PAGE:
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Sarah Pileggi
November 14, 1977
Jan Todd of Nova Scotia, farmhand, housekeeper and high school English teacher, lifts because she loves it
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November 14, 1977

The Pleasure Of Being The World's Strongest Woman

Jan Todd of Nova Scotia, farmhand, housekeeper and high school English teacher, lifts because she loves it

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Katie Sandwina was a professional strong woman who performed in John Ringling's circuses in the early 1900s. She was celebrated for great feats of strength, such as carrying a 600-pound cannon on her back, and lesser ones, like executing the manual of arms with her 160-pound husband Max instead of a rifle. Sandwina was a handsome woman, standing 6'1" and weighing 210 pounds. She had a narrow, corseted waist, in the style of the day, and well-rounded thighs filling out her white circus tights. Some people think Sandwina was the strongest woman who ever lived, but because very few strong women have thought it prudent to advertise their strength, the matter is difficult to judge.

In a genealogy of the spirit, Jan Todd would be in a direct line of descent from Katie Sandwina. The day four years ago when Jan first heard of Sandwina was also the day she began to turn over in her mind the possibility of shedding a feminine physical ideal that was not of her own making. Until that day she had been a naturally strong, athletically talented, intellectually well-equipped schoolgirl who took her strength for granted and worried, off and on, about her height (5'7"), her weight (165) and her posture (round-shouldered).

Now Jan Todd is the strong woman in the world if the strength being considered is muscle strength and if it is measured in units of heavy iron. Last June, in a power-lifting contest in Stephenville Crossing, Newfoundland, after four years of lifting and six months of heavy training specifically aimed at her goal, she raised a total of 1,041.8 pounds—424.4 pounds in the squat, 176.4 in the bench press and 441 in the dead lift—or approximately 100 pounds more than any woman had ever lifted before. The total weight and two of the three lifts are world records. The third, in the bench press, is 34 pounds below the record held by her friend Cindy Reinhoudt of Fredonia, N.Y.

The bench press is a test of upper-body strength, and Todd's great power comes from her hips, her legs and her lower back. When she pins her long blonde hair up in a knot for a workout, buckles a wide leather belt into place over her blue sweat suit and does a deep knee bend with several hundred pounds of iron balanced on her shoulders, the power is plain to see. But at home on a farm in Nova Scotia on a Saturday morning in the fall, milking the cow, Miss Crump, harnessing an 1,800-pound draft horse to a wagon or tossing 40-pound bales of hay around, she is just an attractive young woman with a body admirably adapted to its labor. Dress her up in a dirndl and a peasant blouse, give her half a dozen beer steins to hold and she could pass for a model in a L�wenbr�u ad.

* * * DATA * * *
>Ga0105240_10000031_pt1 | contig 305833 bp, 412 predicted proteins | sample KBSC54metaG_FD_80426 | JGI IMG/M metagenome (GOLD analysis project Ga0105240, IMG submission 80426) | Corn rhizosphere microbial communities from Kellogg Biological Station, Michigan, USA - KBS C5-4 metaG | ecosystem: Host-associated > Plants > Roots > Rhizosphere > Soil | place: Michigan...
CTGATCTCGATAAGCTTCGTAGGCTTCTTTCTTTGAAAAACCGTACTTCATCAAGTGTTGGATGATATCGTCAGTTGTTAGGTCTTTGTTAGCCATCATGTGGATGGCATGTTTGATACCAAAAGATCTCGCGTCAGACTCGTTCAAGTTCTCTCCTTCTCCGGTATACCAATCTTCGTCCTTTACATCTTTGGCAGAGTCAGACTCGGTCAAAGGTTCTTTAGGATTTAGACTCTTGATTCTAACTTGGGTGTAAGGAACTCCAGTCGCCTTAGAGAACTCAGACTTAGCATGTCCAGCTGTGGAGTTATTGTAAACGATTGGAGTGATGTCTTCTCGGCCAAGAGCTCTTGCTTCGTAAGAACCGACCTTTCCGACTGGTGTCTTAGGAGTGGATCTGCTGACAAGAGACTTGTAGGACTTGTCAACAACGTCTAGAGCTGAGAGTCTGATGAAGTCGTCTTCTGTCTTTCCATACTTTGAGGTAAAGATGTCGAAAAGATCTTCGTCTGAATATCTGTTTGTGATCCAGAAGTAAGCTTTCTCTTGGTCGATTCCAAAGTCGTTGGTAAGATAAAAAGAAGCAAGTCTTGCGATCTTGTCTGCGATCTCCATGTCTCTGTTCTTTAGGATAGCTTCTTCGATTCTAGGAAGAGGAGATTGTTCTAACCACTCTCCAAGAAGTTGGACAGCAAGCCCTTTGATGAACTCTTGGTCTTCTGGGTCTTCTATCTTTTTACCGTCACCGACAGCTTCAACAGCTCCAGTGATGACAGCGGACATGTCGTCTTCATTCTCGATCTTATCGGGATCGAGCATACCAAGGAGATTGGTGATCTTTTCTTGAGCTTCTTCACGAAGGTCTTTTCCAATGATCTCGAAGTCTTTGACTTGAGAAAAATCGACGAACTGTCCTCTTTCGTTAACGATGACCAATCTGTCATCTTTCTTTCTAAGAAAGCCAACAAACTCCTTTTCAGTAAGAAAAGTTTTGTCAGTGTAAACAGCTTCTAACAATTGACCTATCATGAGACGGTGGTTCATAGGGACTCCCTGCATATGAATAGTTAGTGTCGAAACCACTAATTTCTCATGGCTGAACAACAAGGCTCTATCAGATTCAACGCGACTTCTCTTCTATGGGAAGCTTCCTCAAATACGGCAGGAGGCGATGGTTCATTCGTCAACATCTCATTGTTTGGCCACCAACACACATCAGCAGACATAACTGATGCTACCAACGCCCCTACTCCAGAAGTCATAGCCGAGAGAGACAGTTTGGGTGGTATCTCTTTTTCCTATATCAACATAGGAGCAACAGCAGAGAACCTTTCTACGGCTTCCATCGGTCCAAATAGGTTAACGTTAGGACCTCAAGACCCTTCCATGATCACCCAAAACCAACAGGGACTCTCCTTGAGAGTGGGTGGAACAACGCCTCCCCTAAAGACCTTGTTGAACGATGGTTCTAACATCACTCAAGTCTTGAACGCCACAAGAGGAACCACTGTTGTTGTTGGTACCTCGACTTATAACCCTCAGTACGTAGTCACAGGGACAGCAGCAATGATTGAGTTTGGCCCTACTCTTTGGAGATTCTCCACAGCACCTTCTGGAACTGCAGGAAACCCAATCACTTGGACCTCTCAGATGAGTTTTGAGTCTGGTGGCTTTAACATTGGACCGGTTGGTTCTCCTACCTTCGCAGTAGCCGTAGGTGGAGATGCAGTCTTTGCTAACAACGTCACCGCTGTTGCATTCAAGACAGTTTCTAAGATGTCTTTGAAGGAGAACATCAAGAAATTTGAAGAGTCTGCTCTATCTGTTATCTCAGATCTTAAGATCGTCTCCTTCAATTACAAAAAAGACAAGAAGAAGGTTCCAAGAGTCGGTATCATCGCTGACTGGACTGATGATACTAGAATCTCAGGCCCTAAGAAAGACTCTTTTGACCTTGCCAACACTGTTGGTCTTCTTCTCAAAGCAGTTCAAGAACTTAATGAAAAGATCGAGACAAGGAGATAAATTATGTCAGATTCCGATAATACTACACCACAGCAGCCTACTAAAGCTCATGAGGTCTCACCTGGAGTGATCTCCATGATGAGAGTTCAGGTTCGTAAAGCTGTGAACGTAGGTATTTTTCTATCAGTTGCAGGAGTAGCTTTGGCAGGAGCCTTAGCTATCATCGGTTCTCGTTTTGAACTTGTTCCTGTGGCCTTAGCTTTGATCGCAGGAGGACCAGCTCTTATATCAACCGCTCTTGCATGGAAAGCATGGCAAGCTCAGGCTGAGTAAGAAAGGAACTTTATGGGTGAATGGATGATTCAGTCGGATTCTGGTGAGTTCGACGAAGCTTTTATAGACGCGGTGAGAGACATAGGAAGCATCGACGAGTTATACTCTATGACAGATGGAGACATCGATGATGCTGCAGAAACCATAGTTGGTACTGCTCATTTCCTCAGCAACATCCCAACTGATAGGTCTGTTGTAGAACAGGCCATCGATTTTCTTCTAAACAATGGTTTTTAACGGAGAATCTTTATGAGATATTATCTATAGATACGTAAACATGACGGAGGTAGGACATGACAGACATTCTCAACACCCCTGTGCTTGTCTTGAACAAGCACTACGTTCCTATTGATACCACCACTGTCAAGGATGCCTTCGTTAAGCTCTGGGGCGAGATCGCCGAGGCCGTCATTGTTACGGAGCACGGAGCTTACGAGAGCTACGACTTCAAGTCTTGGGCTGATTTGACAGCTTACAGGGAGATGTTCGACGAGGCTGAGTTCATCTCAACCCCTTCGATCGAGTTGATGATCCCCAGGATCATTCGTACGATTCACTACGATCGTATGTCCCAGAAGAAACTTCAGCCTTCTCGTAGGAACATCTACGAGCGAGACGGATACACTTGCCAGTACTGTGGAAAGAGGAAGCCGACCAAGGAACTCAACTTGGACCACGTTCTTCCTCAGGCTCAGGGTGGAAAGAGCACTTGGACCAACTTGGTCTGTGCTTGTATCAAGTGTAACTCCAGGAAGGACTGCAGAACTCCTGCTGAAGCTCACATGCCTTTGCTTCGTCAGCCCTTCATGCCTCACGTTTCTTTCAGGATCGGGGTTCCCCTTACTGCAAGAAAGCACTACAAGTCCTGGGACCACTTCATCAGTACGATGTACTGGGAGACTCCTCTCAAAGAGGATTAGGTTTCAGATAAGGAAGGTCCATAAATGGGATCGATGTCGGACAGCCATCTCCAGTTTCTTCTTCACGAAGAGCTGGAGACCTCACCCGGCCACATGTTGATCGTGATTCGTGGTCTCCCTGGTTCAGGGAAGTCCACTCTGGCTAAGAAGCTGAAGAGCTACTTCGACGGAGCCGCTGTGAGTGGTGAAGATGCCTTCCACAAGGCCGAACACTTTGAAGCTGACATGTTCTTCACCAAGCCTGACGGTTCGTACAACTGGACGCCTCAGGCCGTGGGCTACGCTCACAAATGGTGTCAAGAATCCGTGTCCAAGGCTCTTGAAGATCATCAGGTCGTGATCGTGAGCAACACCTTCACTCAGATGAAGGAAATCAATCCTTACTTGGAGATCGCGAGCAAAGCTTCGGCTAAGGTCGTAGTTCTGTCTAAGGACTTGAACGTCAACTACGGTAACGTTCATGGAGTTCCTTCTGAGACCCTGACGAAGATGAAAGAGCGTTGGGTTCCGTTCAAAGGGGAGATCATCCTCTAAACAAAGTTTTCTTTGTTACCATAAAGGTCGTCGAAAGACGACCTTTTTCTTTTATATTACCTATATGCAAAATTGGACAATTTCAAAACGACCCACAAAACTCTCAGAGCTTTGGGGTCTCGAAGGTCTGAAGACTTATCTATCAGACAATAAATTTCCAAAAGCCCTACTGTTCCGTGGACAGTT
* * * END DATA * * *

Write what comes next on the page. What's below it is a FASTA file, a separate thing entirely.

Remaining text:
Still, she worries about her weight—not the fact of it anymore, but how it might be misinterpreted. To break through the 1,000-pound barrier last June she deliberately gained more than 25 pounds, going from her normal 170 to 197.5. Now, after five months of farm work and running several times a week, she is down to 185. When she begins full training again this winter, she plans to compete in the 181-pound class, trying to duplicate the lifts she made at the higher body weight. If she does, she may try the same thing the following year in the 165-pound class.

"To be honest," she says, "anything negative I felt about gaining the weight is balanced out with the pleasure I get from being strong. But I wouldn't want to scare anybody away from lifting. It should be clear that I was a big person to begin with. Even when I was a competitive swimmer as an adolescent I weighed 160 or 165. The weight I gained to lift 1,000 pounds was deliberate and I am in control of it."

Power lifting is probably older than arm wrestling. It is certainly more primitive than its celebrated Olympic counterpart with its flamboyant overhead lifts. For a Vasily Alexeyev to strike those heroic poses, arms fully extended above his head supporting impossible weights, requires not only strength, speed and agility, but also years and years of training in technique.

Power lifting, by contrast, is elemental. Technique plays a part, but not nearly so much as brute strength. A power lifter is not required to raise a bar above his head. The greatest Olympic-style lift ever made was super heavyweight Alexeyev's 562-pound clean and jerk at Montreal in 1976. The heaviest weight ever raised in power-lifting competition was super heavyweight Don Reinhoudt's 934-pound squat in Standley, Ohio in April of '76.

The three power lifts are basic exercises that people have been practicing in gyms for as long as they have been building muscle. The inelegantly named squat is a leg builder. The contestant backs under a bar resting in a rack slightly below shoulder height. He lifts the bar off the rack onto his shoulders, takes a step backward, then does a deep knee bend.

Bench presses are for the arms and shoulders. The lifter lies on his back on a narrow bench with his feet on the floor; the rack is placed slightly behind his head. Assistants, called spotters, lift the bar off the rack and place it in the contestant's hands. Then the contestant lowers the bar to his chest and raises it again until his arms are fully extended. The world super heavyweight record for men in the bench press was Reinhoudt's 606� pounds, before Canadian Wayne Bouvier's 610 press last August in Hawaii.

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